You don't necessarily need to have a PhD or other advanced degree but must have credentials to consider yourself a peer or expert in a specific subject area. Ideally, peer-reviewers have published in the subject are themselves, and have a methodological background in either quantitative or qualitative research methods
We do encourage reviews by laypeople and patients, but you need to disclose in your review what your level of expertise and background is.
Do not sign up as peer-reviewer if you have any conflicts of interest (note that we will treat any attempts by authors to sign up as reviewer under a false identity as scientific misconduct and reserve the right to promptly reject the article and inform the host institution). See How does JMIR define a Conflict of Interest (COI)?
Sign up as reviewer:
2. On your user homepage, select "Edit Profile"
3. Enter your review interests as keywords on the "My profile" user profile. An editor may use our reviewer database and invite you in the future to peer-review an article. If you fill in this box, you will automatically be checked off as a reviewer in your "roles" tab (see below).
Note: If you already received a peer-review invitation, you can also edit your review interests in the peer-review form (How does the JMIR peer-review form look like?).
4. If you don't want to enter specific reviewer interests but want to be invited to act as a reviewer, proceed to the "Roles" tab and check off the reviewer role. However, we highly recommend adding reviewer interests to ensure you are invited to review papers that are relevant to your area of expertise.
5. Alternatively, if you don't want to wait until an editor contacts you, browse our Preprints database to look for manuscript requiring a review and self-assign yourself to a manuscript by clicking the "Peer-Review Me" link (see also What is open peer-review?)
6. You can also find articles to review by going to a specific journal home page (ie, www.pediatrics.jmir.org). At the bottom of the page, you can see what articles submitted to that specific journal need reviewers.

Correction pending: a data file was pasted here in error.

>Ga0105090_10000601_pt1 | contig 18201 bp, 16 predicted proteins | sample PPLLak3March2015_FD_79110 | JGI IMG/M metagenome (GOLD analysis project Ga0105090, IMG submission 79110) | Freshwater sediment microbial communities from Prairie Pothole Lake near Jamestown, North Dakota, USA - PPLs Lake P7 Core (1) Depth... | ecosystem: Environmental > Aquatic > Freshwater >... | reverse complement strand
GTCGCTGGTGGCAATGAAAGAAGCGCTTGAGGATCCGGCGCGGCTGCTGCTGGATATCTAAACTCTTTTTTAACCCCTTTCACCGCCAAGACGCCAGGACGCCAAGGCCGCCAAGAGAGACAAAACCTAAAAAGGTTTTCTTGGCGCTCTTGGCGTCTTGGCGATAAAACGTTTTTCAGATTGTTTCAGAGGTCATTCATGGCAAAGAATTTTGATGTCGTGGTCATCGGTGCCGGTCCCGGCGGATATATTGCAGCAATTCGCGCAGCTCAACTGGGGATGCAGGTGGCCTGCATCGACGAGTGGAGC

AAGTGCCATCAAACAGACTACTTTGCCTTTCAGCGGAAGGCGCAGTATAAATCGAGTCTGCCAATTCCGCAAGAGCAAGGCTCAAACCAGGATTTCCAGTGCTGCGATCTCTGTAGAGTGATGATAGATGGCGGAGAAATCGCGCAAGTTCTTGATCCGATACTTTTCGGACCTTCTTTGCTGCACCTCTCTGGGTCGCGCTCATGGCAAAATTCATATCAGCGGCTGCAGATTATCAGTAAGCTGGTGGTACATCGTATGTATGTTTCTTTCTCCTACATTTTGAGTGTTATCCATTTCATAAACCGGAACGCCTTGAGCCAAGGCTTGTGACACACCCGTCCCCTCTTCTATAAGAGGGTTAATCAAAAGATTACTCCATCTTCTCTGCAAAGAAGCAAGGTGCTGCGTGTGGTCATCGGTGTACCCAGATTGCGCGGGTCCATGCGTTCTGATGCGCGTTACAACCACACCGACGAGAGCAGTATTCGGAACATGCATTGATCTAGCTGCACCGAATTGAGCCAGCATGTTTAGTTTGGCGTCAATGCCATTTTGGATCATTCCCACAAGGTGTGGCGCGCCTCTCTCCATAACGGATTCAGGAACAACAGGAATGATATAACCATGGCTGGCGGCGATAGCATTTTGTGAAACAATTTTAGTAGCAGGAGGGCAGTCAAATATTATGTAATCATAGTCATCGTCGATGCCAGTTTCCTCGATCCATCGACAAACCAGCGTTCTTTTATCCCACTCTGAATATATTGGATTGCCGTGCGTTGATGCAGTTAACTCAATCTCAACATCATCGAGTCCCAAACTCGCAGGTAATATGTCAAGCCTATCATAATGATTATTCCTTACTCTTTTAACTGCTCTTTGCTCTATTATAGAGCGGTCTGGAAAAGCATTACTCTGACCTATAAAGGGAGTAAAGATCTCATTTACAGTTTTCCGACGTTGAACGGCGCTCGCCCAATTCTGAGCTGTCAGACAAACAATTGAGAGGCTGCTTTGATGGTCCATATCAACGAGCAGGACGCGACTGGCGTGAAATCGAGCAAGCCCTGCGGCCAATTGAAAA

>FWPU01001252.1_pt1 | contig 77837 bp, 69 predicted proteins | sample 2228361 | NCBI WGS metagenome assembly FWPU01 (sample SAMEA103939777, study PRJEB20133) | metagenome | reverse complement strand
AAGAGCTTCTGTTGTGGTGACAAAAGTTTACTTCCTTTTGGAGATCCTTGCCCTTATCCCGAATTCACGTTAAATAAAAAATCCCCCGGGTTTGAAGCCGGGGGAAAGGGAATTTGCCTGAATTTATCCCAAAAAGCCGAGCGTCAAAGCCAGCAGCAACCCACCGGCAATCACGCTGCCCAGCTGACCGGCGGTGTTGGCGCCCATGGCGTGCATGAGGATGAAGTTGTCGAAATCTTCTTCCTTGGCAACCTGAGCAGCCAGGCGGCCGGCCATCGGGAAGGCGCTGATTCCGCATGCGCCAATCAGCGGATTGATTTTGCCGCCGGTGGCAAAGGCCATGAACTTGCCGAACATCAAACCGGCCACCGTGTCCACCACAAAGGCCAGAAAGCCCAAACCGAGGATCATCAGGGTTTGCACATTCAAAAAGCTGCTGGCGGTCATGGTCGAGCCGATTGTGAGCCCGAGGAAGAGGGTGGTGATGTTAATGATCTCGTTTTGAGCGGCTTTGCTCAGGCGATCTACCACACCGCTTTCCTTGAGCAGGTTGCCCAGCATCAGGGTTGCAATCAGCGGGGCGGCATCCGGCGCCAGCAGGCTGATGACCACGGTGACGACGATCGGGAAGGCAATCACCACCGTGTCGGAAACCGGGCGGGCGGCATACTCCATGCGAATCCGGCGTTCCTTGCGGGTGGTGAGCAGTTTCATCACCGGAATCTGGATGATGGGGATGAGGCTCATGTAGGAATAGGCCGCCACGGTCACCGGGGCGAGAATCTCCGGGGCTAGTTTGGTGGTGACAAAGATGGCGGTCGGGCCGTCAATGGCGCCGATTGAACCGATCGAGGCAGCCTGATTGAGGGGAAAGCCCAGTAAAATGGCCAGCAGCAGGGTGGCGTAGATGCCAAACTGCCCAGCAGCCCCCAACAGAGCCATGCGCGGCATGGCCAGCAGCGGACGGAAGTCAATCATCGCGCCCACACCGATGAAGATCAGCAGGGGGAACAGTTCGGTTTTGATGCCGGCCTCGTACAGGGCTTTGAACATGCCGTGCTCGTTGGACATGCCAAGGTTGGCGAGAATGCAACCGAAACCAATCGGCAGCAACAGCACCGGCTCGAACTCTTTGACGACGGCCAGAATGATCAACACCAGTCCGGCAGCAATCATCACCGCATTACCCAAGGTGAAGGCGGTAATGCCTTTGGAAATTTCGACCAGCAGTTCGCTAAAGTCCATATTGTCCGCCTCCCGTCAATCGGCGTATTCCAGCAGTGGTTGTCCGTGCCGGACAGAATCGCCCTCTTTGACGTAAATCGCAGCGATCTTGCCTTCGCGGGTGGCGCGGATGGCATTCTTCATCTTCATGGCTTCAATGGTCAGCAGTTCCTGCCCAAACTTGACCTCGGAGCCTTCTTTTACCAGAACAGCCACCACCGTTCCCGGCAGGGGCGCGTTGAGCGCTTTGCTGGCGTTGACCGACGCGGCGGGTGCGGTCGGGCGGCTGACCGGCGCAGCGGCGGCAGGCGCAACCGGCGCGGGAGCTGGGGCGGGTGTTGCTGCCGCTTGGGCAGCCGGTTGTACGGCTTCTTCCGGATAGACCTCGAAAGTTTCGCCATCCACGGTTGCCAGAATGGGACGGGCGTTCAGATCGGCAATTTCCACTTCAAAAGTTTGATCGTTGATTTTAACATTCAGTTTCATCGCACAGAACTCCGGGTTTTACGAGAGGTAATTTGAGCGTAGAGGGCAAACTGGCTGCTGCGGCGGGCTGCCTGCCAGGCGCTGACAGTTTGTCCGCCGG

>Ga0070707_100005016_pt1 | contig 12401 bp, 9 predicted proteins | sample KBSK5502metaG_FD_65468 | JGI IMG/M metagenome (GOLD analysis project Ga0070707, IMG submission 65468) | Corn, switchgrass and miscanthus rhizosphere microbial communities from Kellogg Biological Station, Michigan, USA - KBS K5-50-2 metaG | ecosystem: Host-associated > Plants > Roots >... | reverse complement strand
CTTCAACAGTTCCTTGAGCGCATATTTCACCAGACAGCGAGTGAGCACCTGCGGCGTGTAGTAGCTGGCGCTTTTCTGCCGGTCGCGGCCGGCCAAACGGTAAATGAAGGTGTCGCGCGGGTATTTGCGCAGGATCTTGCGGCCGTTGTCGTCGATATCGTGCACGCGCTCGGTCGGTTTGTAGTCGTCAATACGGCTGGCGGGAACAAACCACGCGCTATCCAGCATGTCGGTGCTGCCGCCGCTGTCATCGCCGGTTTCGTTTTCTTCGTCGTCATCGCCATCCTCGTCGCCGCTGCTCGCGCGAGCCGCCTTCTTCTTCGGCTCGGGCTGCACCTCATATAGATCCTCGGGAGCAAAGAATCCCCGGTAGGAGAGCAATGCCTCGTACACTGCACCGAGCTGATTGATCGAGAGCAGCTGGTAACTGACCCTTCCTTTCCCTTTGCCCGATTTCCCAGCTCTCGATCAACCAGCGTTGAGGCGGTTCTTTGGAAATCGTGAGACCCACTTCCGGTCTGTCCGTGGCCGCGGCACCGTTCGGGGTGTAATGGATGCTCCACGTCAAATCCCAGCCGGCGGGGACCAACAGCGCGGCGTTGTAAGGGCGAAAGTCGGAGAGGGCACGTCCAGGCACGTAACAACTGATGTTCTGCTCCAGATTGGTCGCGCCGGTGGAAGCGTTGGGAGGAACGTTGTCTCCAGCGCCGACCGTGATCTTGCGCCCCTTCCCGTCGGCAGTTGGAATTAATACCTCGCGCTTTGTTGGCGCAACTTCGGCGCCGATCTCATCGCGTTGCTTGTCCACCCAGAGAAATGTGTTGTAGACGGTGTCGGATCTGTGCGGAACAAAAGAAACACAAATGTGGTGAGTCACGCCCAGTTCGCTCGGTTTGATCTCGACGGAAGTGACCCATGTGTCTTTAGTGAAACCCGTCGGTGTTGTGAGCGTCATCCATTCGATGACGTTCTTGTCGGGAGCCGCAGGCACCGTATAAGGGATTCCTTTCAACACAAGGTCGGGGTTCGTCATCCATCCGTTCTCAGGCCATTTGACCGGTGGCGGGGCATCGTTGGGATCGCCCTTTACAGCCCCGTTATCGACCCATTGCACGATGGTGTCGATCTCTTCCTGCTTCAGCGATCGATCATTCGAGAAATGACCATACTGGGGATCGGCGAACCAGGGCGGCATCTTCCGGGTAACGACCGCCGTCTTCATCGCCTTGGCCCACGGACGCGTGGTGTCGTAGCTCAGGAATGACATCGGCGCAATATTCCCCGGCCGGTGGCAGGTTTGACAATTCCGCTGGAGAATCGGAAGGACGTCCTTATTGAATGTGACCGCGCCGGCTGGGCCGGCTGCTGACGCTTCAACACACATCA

We now reward completed peer-reviews (all rounds must be completed) with 90 Karma points which can be used as credits towards your own submissions (see Karma Credits - What are they and how to collect them?). In addition, you receive karma points at the time of self-assignment, and additional bonus points for nominating other reviewers as well as for excellent reviews. Conditions apply, see Karma Description for details. Note that assigning yourself as reviewer and not delivering a review will lead to negative karma points.
The standard turnaround time for reviews is currently 2 weeks, and the general aim is to give constructive feedback to the authors and/or to prevent publication of uninteresting or fatally flawed articles. Reviewers will be acknowledged by name if the article is published, but remain anonymous if the article is declined. If you are a peer-reviewer, please see What does the peer-review process at JMIR journals look like? for an in-depth overview of the peer-review process.
- How does the JMIR peer-review form look like?
- Other ways of becoming involved with JMIR Publications
- What is open peer-review?
- What are JMIR Preprints?
- Latest Submissions Open for Peer Review (Preprints)
- Karma Credits - What are they and how to collect them?
- How does JMIR define a Conflict of Interest (COI)?